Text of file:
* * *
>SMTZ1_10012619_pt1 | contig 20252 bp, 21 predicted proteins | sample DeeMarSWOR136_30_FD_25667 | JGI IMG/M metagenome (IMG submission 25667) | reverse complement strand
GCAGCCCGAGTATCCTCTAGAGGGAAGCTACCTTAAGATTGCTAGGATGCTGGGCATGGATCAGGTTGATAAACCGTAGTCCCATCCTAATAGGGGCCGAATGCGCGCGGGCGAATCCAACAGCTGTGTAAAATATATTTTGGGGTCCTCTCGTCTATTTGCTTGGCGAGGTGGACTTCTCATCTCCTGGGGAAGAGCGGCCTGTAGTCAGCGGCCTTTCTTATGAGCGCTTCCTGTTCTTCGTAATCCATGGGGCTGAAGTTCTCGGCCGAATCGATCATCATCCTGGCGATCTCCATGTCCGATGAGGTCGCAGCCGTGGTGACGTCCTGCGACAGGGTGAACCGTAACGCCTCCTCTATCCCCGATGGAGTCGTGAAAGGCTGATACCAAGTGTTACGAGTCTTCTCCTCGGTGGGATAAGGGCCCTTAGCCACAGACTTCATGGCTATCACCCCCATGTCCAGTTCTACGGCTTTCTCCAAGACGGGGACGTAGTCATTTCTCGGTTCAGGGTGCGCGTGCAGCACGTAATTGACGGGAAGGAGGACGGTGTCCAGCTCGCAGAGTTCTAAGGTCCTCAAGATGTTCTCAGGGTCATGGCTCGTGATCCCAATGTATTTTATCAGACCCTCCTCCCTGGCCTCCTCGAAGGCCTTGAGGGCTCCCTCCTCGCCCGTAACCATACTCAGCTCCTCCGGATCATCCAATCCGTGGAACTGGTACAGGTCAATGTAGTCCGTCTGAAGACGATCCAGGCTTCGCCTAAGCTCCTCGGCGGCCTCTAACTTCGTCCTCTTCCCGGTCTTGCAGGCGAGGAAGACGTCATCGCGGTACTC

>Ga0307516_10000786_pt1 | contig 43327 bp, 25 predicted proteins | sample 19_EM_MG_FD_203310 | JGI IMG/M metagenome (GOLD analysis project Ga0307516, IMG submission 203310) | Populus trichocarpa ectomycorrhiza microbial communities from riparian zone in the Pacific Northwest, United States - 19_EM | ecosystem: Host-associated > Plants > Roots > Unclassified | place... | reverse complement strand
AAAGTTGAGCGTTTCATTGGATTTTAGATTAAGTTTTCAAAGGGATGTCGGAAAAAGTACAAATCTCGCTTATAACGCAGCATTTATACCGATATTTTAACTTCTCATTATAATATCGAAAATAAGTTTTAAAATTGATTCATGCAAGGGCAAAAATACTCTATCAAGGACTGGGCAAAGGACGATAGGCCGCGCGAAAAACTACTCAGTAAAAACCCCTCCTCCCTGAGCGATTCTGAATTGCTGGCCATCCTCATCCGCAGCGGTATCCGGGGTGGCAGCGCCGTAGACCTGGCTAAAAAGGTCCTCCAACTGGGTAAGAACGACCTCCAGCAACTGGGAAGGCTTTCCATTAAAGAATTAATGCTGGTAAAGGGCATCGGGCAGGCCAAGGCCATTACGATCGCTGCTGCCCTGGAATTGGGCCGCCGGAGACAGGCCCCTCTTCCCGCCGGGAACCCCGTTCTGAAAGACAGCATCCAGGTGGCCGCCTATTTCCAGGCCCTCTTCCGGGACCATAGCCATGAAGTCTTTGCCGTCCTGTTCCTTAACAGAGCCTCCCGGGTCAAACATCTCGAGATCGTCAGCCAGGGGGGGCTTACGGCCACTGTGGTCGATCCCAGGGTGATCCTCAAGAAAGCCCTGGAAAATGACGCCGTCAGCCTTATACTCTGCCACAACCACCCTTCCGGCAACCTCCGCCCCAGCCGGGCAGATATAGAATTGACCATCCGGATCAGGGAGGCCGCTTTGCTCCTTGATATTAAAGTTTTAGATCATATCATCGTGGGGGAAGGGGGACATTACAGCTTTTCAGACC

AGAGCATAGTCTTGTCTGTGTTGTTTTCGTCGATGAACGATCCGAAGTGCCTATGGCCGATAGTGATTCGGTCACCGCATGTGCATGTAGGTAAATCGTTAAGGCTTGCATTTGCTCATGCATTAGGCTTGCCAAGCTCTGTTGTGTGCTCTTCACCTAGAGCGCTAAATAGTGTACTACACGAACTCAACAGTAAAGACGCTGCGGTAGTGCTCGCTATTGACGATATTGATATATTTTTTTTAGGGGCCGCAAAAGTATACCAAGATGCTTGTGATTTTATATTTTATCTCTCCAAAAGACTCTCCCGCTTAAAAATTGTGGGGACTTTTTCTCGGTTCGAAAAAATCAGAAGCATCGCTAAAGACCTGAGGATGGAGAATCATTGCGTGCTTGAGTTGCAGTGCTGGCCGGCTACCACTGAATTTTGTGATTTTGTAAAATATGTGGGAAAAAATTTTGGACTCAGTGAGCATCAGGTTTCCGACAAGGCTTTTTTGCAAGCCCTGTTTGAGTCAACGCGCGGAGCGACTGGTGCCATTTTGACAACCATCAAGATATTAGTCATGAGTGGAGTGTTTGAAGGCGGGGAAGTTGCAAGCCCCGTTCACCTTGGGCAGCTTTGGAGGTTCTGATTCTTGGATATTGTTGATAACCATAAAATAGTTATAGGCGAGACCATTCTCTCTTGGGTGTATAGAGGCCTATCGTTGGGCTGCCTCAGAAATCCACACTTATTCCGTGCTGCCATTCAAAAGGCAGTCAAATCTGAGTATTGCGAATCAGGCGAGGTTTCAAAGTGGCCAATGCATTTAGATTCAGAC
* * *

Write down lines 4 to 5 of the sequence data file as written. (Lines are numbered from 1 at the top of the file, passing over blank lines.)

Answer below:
AAAGTTGAGCGTTTCATTGGATTTTAGATTAAGTTTTCAAAGGGATGTCGGAAAAAGTACAAATCTCGCTTATAACGCAGCATTTATACCGATATTTTAACTTCTCATTATAATATCGAAAATAAGTTTTAAAATTGATTCATGCAAGGGCAAAAATACTCTATCAAGGACTGGGCAAAGGACGATAGGCCGCGCGAAAAACTACTCAGTAAAAACCCCTCCTCCCTGAGCGATTCTGAATTGCTGGCCATCCTCATCCGCAGCGGTATCCGGGGTGGCAGCGCCGTAGACCTGGCTAAAAAGGTCCTCCAACTGGGTAAGAACGACCTCCAGCAACTGGGAAGGCTTTCCATTAAAGAATTAATGCTGGTAAAGGGCATCGGGCAGGCCAAGGCCATTACGATCGCTGCTGCCCTGGAATTGGGCCGCCGGAGACAGGCCCCTCTTCCCGCCGGGAACCCCGTTCTGAAAGACAGCATCCAGGTGGCCGCCTATTTCCAGGCCCTCTTCCGGGACCATAGCCATGAAGTCTTTGCCGTCCTGTTCCTTAACAGAGCCTCCCGGGTCAAACATCTCGAGATCGTCAGCCAGGGGGGGCTTACGGCCACTGTGGTCGATCCCAGGGTGATCCTCAAGAAAGCCCTGGAAAATGACGCCGTCAGCCTTATACTCTGCCACAACCACCCTTCCGGCAACCTCCGCCCCAGCCGGGCAGATATAGAATTGACCATCCGGATCAGGGAGGCCGCTTTGCTCCTTGATATTAAAGTTTTAGATCATATCATCGTGGGGGAAGGGGGACATTACAGCTTTTCAGACC

AGAGCATAGTCTTGTCTGTGTTGTTTTCGTCGATGAACGATCCGAAGTGCCTATGGCCGATAGTGATTCGGTCACCGCATGTGCATGTAGGTAAATCGTTAAGGCTTGCATTTGCTCATGCATTAGGCTTGCCAAGCTCTGTTGTGTGCTCTTCACCTAGAGCGCTAAATAGTGTACTACACGAACTCAACAGTAAAGACGCTGCGGTAGTGCTCGCTATTGACGATATTGATATATTTTTTTTAGGGGCCGCAAAAGTATACCAAGATGCTTGTGATTTTATATTTTATCTCTCCAAAAGACTCTCCCGCTTAAAAATTGTGGGGACTTTTTCTCGGTTCGAAAAAATCAGAAGCATCGCTAAAGACCTGAGGATGGAGAATCATTGCGTGCTTGAGTTGCAGTGCTGGCCGGCTACCACTGAATTTTGTGATTTTGTAAAATATGTGGGAAAAAATTTTGGACTCAGTGAGCATCAGGTTTCCGACAAGGCTTTTTTGCAAGCCCTGTTTGAGTCAACGCGCGGAGCGACTGGTGCCATTTTGACAACCATCAAGATATTAGTCATGAGTGGAGTGTTTGAAGGCGGGGAAGTTGCAAGCCCCGTTCACCTTGGGCAGCTTTGGAGGTTCTGATTCTTGGATATTGTTGATAACCATAAAATAGTTATAGGCGAGACCATTCTCTCTTGGGTGTATAGAGGCCTATCGTTGGGCTGCCTCAGAAATCCACACTTATTCCGTGCTGCCATTCAAAAGGCAGTCAAATCTGAGTATTGCGAATCAGGCGAGGTTTCAAAGTGGCCAATGCATTTAGATTCAGAC